Adult mouse epidermis contains a population of dendritic,Thy‐l+,CD3+,CD4−, CD8− and T cell receptor (TcR) Vγ3/Vδ1+ leukocytes termed dendritic epidermal T cells (DETC). DETC isolated from skin and placed into culture will proliferative vigorously in response to T cell mitogens and T cell growth factors. In the present study, we examined whether DETC can be activated in situ by modulating their epidermal environment. Ear skin of CBA mice was painted with the chemical irritant, croton oil, and the epidermal cells (EC) isolated from such sites were then tested for proliferative responses to exogenous interleukin‐2 (IL‐2), in the absence of added mitogens. Cells from croton oil‐treated skin showed marked IL‐2 responsiveness, whereas cells from phosphate‐buffered saline‐treated skin failed to proliferate. IL‐2 responses were seen as early as 2 days after croton oil treatment and peaked between days 5 and 10. γδ TcR‐bearing cells, most likely resident DETC, were the major population to respond to IL‐2, since depletion of γδ TcR+ cells, but not γδ TcR+ cells, abolished that responsiveness, and since γδ TcR+ cell numbers increased markedly in the cultures that contained added IL‐2. These results indicate that DETC in normal skin, which are at a state of rest, may be activated when their residential epidermal environment is disrupted externally. This process of DETC activation may be a critical step in the maturation of DETC into effector leukocytes in vivo.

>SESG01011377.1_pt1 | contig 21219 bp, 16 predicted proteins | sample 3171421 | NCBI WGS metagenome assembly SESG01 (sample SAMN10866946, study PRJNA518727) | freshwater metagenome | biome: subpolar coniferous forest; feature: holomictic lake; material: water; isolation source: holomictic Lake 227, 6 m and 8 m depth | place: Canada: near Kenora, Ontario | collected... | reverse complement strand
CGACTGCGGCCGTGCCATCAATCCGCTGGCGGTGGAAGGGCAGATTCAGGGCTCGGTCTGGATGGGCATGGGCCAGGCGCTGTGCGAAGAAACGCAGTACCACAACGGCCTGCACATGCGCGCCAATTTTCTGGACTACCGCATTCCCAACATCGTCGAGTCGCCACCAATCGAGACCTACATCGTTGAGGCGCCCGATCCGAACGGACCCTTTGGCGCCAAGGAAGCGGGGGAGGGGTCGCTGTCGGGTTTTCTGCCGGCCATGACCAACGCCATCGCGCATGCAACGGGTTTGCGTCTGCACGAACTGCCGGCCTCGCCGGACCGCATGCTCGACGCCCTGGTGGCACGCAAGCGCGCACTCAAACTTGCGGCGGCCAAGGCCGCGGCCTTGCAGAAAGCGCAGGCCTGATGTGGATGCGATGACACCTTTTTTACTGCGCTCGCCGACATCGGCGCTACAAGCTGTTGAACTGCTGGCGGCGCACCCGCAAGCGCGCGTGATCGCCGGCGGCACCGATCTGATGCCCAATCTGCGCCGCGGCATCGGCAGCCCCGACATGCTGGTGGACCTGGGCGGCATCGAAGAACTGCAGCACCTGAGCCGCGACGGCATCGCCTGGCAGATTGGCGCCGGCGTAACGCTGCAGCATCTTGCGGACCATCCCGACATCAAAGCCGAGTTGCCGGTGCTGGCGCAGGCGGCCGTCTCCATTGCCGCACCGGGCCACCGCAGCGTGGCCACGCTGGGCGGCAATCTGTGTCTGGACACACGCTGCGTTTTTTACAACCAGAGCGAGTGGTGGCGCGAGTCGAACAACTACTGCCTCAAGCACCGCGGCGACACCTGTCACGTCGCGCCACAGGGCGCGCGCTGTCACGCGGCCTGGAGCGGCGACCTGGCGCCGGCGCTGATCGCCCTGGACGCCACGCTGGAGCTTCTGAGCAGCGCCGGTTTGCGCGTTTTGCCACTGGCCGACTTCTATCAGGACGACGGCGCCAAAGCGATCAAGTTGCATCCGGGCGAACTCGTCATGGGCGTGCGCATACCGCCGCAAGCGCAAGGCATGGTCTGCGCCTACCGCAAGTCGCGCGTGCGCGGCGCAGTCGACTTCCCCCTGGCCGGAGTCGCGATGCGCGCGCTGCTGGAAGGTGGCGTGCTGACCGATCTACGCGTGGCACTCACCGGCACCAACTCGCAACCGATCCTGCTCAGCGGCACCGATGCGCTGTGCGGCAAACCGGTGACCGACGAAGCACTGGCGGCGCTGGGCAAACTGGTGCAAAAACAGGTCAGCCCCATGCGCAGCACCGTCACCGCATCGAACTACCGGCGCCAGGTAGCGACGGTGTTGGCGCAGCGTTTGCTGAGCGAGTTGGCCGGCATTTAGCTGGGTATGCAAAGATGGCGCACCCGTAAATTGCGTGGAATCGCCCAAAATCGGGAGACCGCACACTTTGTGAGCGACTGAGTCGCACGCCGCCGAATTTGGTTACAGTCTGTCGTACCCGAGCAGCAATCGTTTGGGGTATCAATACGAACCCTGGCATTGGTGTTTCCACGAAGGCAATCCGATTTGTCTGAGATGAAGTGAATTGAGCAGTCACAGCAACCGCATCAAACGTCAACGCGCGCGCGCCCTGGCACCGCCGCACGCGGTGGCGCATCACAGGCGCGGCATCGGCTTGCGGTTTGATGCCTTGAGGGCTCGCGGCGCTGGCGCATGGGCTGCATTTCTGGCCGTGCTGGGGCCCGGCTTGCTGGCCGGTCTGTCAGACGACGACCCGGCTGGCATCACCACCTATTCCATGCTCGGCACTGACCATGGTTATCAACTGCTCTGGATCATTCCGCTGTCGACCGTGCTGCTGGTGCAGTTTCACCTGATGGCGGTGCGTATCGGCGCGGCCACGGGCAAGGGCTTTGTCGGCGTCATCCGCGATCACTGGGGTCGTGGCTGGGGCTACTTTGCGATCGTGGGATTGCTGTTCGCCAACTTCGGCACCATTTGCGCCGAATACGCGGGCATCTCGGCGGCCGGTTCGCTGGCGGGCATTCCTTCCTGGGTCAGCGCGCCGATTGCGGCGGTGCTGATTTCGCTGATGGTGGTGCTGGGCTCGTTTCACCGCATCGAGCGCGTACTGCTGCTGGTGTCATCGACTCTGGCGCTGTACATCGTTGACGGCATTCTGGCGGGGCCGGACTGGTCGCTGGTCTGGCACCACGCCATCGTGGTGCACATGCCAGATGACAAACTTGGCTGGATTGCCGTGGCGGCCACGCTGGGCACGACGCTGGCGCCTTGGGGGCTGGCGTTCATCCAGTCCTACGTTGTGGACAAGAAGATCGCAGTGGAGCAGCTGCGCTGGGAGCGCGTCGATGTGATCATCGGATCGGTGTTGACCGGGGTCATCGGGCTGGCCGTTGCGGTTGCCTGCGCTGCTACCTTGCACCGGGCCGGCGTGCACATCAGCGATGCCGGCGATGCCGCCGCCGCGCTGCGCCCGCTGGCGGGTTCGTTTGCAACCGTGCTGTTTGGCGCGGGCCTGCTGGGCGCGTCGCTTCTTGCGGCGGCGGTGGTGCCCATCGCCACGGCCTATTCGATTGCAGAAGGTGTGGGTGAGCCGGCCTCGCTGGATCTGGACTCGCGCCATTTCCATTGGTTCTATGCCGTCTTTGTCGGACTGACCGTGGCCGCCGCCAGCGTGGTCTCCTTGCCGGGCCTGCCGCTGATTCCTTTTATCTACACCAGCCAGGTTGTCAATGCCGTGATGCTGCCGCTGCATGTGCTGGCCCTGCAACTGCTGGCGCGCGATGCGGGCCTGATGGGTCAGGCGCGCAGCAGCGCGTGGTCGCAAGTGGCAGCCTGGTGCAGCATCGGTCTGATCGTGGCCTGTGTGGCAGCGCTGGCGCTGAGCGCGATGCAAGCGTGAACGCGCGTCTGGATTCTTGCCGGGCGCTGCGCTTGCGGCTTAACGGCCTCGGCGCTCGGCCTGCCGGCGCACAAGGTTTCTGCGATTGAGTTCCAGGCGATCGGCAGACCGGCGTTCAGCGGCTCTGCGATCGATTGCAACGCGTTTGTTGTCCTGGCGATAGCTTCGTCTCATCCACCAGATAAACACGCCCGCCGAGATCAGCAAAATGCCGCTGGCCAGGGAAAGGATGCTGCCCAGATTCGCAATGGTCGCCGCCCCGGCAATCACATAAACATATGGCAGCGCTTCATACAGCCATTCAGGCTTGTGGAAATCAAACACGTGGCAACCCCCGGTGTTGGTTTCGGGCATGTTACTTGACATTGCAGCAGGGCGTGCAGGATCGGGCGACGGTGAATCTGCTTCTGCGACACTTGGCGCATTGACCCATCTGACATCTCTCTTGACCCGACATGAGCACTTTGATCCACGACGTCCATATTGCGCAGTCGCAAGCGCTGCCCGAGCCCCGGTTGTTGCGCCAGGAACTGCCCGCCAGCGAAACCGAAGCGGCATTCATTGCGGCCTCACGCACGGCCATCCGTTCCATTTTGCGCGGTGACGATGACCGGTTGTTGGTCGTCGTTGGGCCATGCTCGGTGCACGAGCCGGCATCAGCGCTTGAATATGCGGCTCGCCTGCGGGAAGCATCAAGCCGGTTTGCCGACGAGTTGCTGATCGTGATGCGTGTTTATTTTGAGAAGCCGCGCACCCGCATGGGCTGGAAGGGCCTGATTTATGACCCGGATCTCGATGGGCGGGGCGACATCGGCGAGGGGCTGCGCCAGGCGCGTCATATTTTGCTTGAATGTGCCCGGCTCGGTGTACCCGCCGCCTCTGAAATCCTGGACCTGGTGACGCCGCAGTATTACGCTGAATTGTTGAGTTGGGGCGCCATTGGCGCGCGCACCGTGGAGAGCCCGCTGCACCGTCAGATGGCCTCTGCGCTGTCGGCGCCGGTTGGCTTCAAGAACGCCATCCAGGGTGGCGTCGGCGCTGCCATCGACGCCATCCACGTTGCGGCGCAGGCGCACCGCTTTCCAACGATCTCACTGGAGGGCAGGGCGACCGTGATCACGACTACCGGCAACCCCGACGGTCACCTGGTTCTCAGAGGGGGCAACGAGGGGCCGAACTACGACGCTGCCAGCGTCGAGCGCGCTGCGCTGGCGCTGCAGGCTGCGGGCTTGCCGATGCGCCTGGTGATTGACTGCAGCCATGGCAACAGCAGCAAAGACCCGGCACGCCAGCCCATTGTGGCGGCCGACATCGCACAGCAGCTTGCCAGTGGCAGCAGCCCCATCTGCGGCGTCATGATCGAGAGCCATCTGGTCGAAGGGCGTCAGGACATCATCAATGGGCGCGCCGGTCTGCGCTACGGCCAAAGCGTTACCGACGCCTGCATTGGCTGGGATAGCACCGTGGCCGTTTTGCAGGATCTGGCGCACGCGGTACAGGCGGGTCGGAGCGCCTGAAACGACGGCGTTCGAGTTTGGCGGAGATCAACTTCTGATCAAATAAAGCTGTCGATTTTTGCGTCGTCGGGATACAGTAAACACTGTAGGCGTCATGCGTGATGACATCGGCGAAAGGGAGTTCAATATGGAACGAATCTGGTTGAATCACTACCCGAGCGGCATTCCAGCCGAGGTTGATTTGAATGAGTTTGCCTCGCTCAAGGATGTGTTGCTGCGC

ASJC Scopus subject areas
- Immunology and Allergy